If the White House tries to keep kicking reporters out, CNN will head straight back to court -- Wolf.
BLITZER: CNN's Brian Stelter, thanks very much.
And coming up, I'll speak with the lawyer representing CNN in this case, Ted Boutrous. That's coming up here in THE SITUATION ROOM.
Let's dig deeper now on President Trump's response to written questions from the Special Counsel Robert Mueller. Our crime and justice reporter Shimon Prokupecz is working this part of the story for us.
Shimon, today the president called Mueller's questions, and I'm quoting him now, "not very difficult." We know that the questions were the result of months of negotiations between Mueller and the president's legal team. If they're so easy to answer, why hasn't the president turned them in yet?
SHIMON PROKUPECZ, CNN CRIME AND JUSTICE REPORTER: Right. That's a great question, Wolf. And in terms of when you think about the fact that it's taken them nearly a year to answer some of these questions, to respond to some of the investigation that Robert Mueller and the special counsel have ongoing.
You know, one of the things that certainly some of the folks -- some of the folks here are hearing on our team is that they are concerned with some of the questions, in that they don't have anything to do with -- they have to do with maybe those executive privileges in that some of these questions the president doesn't have to answer because they have to do with the transition.
[17:10:13] The other thing, and more importantly, is that really -- is that the lawyers, the lawyers representing the president don't exactly know what Mueller is up to. What is the next move here? And they could be concerned with what's about to come. And so they want to wait before they submit some of these questions. Whether or not there are any indictments. And obviously one of the biggest concerns for the lawyers is that the president may not be telling the entire truth here. And so, of course, they're worried about that issue because the president could be perjuring himself.
BLITZER: The president said he answered Mueller's questions. Not his lawyers. Could that declaration potentially be problematic for the president?
PROKUPECZ: No. Because usually what happens is whether it's the lawyers who write the answers or whether it's actually a person who the questions are being posed to by the FBI, by the U.S. attorney, it doesn't really matter because it's going to be weighed in the same way. So that if he is lying, if anything there is proven to be untrue, he could potentially face some kind of consequence as a result of that.
BLITZER: Let me turn to another interesting twist in all of this. Potentially could be tied to the Mueller case. WikiLeaks founder Julian Assange may be facing criminal charges here in the United States, but we only know that because of a clerical error made by the Justice Department.
Shimon, what are you learning and could this be tied to Mueller's probe?
PROKUPECZ: Yes. And it's a major blunder here certainly. You have National Security lawyers, the Eastern District of Virginia, who essentially accidentally kept Julian Assange's name in court documents that had nothing to do with him. This was a different case, nothing to do with Julian Assange. They were using a template, it seems, for something that they were filing, and that was to keep sealed, essentially what they probably did in the Julian Assange case.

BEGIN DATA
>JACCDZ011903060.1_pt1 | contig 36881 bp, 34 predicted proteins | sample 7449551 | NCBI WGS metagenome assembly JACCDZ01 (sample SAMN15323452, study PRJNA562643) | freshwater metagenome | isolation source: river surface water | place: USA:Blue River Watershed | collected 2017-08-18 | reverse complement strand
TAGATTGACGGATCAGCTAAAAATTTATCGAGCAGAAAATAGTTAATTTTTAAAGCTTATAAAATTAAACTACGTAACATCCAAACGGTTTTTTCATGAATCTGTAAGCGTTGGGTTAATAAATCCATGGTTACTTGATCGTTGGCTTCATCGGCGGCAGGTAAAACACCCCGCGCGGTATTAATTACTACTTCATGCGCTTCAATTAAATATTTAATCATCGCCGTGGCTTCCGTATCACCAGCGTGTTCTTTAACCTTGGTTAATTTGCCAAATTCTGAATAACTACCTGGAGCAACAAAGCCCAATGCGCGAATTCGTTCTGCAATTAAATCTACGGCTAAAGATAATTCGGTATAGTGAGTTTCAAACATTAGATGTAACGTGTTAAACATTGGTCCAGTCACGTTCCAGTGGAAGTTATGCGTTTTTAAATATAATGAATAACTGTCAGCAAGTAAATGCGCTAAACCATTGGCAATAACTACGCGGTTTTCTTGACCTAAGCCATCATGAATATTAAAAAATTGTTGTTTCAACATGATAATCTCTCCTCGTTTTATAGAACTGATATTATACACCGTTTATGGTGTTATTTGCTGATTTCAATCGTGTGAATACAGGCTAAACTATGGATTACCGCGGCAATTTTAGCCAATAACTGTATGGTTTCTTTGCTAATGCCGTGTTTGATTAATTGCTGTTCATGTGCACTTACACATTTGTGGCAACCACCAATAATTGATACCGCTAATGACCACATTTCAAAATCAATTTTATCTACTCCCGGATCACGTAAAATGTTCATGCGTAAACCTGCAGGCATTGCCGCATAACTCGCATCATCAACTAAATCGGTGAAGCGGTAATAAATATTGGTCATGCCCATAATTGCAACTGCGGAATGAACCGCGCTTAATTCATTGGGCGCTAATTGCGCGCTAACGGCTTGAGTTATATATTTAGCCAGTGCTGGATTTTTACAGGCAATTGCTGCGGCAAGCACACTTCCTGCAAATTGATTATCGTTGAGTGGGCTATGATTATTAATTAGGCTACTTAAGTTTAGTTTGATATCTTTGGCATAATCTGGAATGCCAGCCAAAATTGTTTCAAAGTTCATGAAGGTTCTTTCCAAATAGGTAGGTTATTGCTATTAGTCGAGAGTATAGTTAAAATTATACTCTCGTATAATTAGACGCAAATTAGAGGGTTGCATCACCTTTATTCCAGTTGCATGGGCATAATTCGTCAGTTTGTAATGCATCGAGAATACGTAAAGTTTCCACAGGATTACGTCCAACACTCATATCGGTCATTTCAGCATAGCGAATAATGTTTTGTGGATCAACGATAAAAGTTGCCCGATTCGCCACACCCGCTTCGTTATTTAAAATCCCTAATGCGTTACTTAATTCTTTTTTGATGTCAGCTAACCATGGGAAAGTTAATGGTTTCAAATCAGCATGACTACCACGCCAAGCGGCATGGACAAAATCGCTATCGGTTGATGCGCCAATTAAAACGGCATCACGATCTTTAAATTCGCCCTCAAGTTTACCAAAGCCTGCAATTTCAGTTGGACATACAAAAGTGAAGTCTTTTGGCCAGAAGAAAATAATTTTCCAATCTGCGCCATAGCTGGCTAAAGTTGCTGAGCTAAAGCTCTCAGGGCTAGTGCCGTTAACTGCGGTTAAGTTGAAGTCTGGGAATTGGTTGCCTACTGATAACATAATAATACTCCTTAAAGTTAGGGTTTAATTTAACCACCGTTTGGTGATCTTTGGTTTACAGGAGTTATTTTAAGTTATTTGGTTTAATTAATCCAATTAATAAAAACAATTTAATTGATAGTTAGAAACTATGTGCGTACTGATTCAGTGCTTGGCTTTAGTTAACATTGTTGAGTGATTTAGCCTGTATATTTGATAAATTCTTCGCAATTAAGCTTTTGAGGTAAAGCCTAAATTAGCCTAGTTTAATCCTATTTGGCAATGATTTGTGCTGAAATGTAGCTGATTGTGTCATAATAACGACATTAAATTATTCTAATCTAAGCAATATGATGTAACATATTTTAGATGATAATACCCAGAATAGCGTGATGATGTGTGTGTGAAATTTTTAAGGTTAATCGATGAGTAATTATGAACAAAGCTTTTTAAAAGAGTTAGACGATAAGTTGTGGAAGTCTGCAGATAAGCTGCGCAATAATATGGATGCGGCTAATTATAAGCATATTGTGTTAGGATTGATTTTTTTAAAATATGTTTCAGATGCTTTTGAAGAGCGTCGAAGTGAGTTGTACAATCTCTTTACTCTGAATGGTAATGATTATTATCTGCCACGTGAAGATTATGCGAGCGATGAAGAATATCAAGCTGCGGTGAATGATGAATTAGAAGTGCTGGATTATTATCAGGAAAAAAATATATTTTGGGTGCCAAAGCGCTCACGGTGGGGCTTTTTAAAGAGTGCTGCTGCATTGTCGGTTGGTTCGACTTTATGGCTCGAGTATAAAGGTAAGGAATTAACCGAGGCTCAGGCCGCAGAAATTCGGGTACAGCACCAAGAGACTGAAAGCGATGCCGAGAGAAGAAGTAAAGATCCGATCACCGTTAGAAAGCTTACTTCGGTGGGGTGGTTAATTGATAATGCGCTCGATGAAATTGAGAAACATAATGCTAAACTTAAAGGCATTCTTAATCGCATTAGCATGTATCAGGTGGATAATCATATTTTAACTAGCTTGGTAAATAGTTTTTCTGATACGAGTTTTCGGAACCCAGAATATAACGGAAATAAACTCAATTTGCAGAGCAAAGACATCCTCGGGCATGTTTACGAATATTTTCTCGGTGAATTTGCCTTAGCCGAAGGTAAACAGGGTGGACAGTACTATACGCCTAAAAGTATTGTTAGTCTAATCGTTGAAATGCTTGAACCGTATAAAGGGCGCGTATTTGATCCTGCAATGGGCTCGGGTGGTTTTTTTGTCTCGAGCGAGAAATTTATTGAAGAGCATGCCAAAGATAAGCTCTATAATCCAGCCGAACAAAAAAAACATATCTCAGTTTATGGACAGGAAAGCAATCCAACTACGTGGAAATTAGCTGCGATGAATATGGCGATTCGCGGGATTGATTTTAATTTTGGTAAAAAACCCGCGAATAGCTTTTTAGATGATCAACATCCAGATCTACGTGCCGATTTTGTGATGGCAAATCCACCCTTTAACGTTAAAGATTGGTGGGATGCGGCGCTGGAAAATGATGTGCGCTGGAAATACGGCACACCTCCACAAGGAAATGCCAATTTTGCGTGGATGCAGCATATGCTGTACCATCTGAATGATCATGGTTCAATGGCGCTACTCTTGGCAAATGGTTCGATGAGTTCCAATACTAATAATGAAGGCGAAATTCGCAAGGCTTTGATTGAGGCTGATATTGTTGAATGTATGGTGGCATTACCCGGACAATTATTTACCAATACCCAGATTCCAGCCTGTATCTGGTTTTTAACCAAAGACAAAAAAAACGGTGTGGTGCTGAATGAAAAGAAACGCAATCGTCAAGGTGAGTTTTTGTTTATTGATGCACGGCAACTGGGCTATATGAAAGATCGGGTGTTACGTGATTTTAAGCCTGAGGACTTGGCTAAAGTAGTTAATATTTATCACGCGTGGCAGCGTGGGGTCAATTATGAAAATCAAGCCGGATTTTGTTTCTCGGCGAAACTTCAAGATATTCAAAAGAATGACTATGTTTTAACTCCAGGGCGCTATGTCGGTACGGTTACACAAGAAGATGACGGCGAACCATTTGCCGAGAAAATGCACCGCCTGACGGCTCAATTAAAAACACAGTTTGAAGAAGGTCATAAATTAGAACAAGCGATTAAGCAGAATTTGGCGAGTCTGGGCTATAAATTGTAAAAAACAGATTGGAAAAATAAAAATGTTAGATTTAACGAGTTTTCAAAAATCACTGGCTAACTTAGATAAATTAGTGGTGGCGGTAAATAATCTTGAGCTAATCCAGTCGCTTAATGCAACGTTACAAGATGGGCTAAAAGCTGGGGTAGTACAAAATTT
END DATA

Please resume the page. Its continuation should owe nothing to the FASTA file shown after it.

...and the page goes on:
And what they wrote in this court document is that the complaint supporting affidavit and arrest warrant as well as the motion and the proposed order would need to remain sealed until Assange is arrested in connection with the charges and the criminal complaint, and can therefore no longer evade or avoid arrest and extradition in this matter.
Now, Wolf, this has to do with the Eastern District of Virginia that doesn't appear to be any connection to the Robert Mueller investigation. But we know from what Robert Mueller has been asking of people associated to Roger Stone, that WikiLeaks, that Julian Assange is in the crosshairs of this investigation. And though while he may not be facing charges related to the Russia investigation or other things out of the Eastern District of Virginia, he could still be facing charges out of the district here in Washington, D.C., where the Mueller grand jury is sitting.
BLITZER: Good point. All right. Shimon, thank you. Shimon Prokupecz reporting.
Let's get some more on all of this. Joining us now, Democratic Senator Ron Wyden of Oregon, he's a member of the Intelligence Committee.
Senator, thanks so much for coming in.
SEN. RON WYDEN (D), INTELLIGENCE COMMITTEE: Thank you.
BLITZER: Let's talk a little bit about the president. He says now he hasn't submitted his response yet in writing to the written questions from the special counsel. Even though he said they were not very difficult. He said the questions were not very difficult, but they still haven't responded, they haven't filed the formal response. What does that say to you?